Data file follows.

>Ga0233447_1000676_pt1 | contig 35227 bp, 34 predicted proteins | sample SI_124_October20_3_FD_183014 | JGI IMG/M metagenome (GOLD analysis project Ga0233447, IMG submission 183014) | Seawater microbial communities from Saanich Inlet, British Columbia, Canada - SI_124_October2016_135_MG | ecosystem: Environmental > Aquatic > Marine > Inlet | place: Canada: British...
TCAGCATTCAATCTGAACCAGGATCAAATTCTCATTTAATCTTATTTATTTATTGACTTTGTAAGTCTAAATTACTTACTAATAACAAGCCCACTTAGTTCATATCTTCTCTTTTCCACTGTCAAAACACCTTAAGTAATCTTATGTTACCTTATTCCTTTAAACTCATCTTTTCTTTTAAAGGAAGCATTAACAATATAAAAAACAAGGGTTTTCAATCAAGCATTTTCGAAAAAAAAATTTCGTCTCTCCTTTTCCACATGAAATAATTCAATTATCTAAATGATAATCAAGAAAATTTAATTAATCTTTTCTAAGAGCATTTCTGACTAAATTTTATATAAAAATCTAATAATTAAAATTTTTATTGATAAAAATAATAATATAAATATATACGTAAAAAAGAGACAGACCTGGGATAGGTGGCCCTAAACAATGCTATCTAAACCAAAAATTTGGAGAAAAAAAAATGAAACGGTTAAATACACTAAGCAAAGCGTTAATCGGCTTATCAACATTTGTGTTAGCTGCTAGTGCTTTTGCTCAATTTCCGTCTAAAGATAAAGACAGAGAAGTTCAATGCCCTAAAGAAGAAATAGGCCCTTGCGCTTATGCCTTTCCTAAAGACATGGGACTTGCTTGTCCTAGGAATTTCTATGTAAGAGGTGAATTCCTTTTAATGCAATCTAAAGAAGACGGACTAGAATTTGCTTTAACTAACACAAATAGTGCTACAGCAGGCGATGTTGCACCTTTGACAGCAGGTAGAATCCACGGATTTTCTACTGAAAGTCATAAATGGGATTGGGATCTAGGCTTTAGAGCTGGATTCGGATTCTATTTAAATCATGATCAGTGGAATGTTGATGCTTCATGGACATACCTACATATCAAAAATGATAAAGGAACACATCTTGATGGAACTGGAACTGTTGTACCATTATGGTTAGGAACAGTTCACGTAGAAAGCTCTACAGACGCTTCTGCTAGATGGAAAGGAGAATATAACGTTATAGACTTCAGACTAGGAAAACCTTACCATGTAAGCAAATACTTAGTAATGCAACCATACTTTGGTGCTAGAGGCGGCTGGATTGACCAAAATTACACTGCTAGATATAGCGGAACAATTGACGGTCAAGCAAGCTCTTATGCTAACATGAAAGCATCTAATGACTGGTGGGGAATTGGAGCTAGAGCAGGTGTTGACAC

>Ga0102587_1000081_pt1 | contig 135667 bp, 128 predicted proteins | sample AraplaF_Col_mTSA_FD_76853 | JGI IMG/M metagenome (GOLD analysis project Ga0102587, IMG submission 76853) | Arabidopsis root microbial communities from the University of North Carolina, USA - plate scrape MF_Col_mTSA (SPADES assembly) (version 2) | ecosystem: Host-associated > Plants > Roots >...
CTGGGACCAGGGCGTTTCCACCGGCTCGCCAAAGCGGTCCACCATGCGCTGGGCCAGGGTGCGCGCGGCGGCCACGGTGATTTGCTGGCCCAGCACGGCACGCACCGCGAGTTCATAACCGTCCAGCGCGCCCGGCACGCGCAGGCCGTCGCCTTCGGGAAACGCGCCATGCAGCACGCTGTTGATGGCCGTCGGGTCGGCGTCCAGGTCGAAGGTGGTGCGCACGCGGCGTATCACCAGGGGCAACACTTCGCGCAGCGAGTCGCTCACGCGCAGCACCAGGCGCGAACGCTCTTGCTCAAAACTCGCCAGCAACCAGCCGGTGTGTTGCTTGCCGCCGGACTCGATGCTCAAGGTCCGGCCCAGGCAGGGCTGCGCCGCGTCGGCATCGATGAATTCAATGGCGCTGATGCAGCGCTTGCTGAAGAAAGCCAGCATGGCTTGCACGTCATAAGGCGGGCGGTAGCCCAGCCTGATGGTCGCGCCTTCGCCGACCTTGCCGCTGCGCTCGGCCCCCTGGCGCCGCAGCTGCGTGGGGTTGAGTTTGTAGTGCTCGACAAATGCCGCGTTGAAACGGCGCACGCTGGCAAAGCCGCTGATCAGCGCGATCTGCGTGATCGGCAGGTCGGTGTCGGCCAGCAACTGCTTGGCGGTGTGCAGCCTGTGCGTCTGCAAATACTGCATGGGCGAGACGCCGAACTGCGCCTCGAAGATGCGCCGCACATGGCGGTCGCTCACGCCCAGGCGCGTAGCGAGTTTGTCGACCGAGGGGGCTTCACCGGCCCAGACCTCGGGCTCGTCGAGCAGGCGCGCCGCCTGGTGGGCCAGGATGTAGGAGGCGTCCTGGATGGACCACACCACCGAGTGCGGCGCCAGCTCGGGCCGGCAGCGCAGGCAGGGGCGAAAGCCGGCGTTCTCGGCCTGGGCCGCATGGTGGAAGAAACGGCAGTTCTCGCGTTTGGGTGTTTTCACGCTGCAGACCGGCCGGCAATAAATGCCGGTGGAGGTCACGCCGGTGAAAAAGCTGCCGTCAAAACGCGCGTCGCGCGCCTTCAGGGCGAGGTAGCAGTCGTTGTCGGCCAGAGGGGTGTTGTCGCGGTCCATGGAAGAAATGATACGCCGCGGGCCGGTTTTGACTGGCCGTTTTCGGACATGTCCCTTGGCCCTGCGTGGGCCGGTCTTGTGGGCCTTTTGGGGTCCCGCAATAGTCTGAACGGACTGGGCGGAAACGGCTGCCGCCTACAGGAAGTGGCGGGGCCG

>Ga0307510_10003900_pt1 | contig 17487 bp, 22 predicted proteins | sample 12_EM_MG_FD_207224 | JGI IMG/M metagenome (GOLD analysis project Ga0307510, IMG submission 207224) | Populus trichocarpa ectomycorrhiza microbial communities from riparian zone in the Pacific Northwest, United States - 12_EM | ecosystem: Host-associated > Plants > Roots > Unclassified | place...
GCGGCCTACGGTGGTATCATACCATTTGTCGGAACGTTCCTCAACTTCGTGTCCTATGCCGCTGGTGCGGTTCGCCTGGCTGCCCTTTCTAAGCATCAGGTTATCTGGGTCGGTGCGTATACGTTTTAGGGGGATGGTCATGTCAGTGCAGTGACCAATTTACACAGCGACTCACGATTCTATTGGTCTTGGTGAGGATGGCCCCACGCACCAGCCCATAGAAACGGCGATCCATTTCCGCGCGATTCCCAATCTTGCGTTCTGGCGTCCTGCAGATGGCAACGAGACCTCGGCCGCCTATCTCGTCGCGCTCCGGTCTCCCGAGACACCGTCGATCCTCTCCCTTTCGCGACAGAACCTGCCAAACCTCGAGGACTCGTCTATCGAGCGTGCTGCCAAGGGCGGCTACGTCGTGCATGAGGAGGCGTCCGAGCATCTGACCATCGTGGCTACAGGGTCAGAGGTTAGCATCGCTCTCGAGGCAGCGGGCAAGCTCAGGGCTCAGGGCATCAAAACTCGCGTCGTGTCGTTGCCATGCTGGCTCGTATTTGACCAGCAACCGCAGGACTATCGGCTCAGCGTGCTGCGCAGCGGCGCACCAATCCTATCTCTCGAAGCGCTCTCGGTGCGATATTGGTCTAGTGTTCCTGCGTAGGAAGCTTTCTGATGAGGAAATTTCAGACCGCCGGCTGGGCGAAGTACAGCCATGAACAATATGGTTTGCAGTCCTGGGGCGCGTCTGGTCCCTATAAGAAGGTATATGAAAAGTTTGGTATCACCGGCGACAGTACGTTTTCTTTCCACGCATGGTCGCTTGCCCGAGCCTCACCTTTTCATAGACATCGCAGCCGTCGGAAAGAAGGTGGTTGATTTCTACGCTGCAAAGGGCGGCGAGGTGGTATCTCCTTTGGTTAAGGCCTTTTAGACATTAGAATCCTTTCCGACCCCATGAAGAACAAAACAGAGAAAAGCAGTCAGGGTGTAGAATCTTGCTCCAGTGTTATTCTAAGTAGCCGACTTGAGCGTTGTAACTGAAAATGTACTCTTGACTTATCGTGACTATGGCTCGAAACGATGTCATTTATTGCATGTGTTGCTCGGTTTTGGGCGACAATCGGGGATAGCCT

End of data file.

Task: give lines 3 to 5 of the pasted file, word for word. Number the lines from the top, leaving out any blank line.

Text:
>Ga0102587_1000081_pt1 | contig 135667 bp, 128 predicted proteins | sample AraplaF_Col_mTSA_FD_76853 | JGI IMG/M metagenome (GOLD analysis project Ga0102587, IMG submission 76853) | Arabidopsis root microbial communities from the University of North Carolina, USA - plate scrape MF_Col_mTSA (SPADES assembly) (version 2) | ecosystem: Host-associated > Plants > Roots >...
CTGGGACCAGGGCGTTTCCACCGGCTCGCCAAAGCGGTCCACCATGCGCTGGGCCAGGGTGCGCGCGGCGGCCACGGTGATTTGCTGGCCCAGCACGGCACGCACCGCGAGTTCATAACCGTCCAGCGCGCCCGGCACGCGCAGGCCGTCGCCTTCGGGAAACGCGCCATGCAGCACGCTGTTGATGGCCGTCGGGTCGGCGTCCAGGTCGAAGGTGGTGCGCACGCGGCGTATCACCAGGGGCAACACTTCGCGCAGCGAGTCGCTCACGCGCAGCACCAGGCGCGAACGCTCTTGCTCAAAACTCGCCAGCAACCAGCCGGTGTGTTGCTTGCCGCCGGACTCGATGCTCAAGGTCCGGCCCAGGCAGGGCTGCGCCGCGTCGGCATCGATGAATTCAATGGCGCTGATGCAGCGCTTGCTGAAGAAAGCCAGCATGGCTTGCACGTCATAAGGCGGGCGGTAGCCCAGCCTGATGGTCGCGCCTTCGCCGACCTTGCCGCTGCGCTCGGCCCCCTGGCGCCGCAGCTGCGTGGGGTTGAGTTTGTAGTGCTCGACAAATGCCGCGTTGAAACGGCGCACGCTGGCAAAGCCGCTGATCAGCGCGATCTGCGTGATCGGCAGGTCGGTGTCGGCCAGCAACTGCTTGGCGGTGTGCAGCCTGTGCGTCTGCAAATACTGCATGGGCGAGACGCCGAACTGCGCCTCGAAGATGCGCCGCACATGGCGGTCGCTCACGCCCAGGCGCGTAGCGAGTTTGTCGACCGAGGGGGCTTCACCGGCCCAGACCTCGGGCTCGTCGAGCAGGCGCGCCGCCTGGTGGGCCAGGATGTAGGAGGCGTCCTGGATGGACCACACCACCGAGTGCGGCGCCAGCTCGGGCCGGCAGCGCAGGCAGGGGCGAAAGCCGGCGTTCTCGGCCTGGGCCGCATGGTGGAAGAAACGGCAGTTCTCGCGTTTGGGTGTTTTCACGCTGCAGACCGGCCGGCAATAAATGCCGGTGGAGGTCACGCCGGTGAAAAAGCTGCCGTCAAAACGCGCGTCGCGCGCCTTCAGGGCGAGGTAGCAGTCGTTGTCGGCCAGAGGGGTGTTGTCGCGGTCCATGGAAGAAATGATACGCCGCGGGCCGGTTTTGACTGGCCGTTTTCGGACATGTCCCTTGGCCCTGCGTGGGCCGGTCTTGTGGGCCTTTTGGGGTCCCGCAATAGTCTGAACGGACTGGGCGGAAACGGCTGCCGCCTACAGGAAGTGGCGGGGCCG

>Ga0307510_10003900_pt1 | contig 17487 bp, 22 predicted proteins | sample 12_EM_MG_FD_207224 | JGI IMG/M metagenome (GOLD analysis project Ga0307510, IMG submission 207224) | Populus trichocarpa ectomycorrhiza microbial communities from riparian zone in the Pacific Northwest, United States - 12_EM | ecosystem: Host-associated > Plants > Roots > Unclassified | place...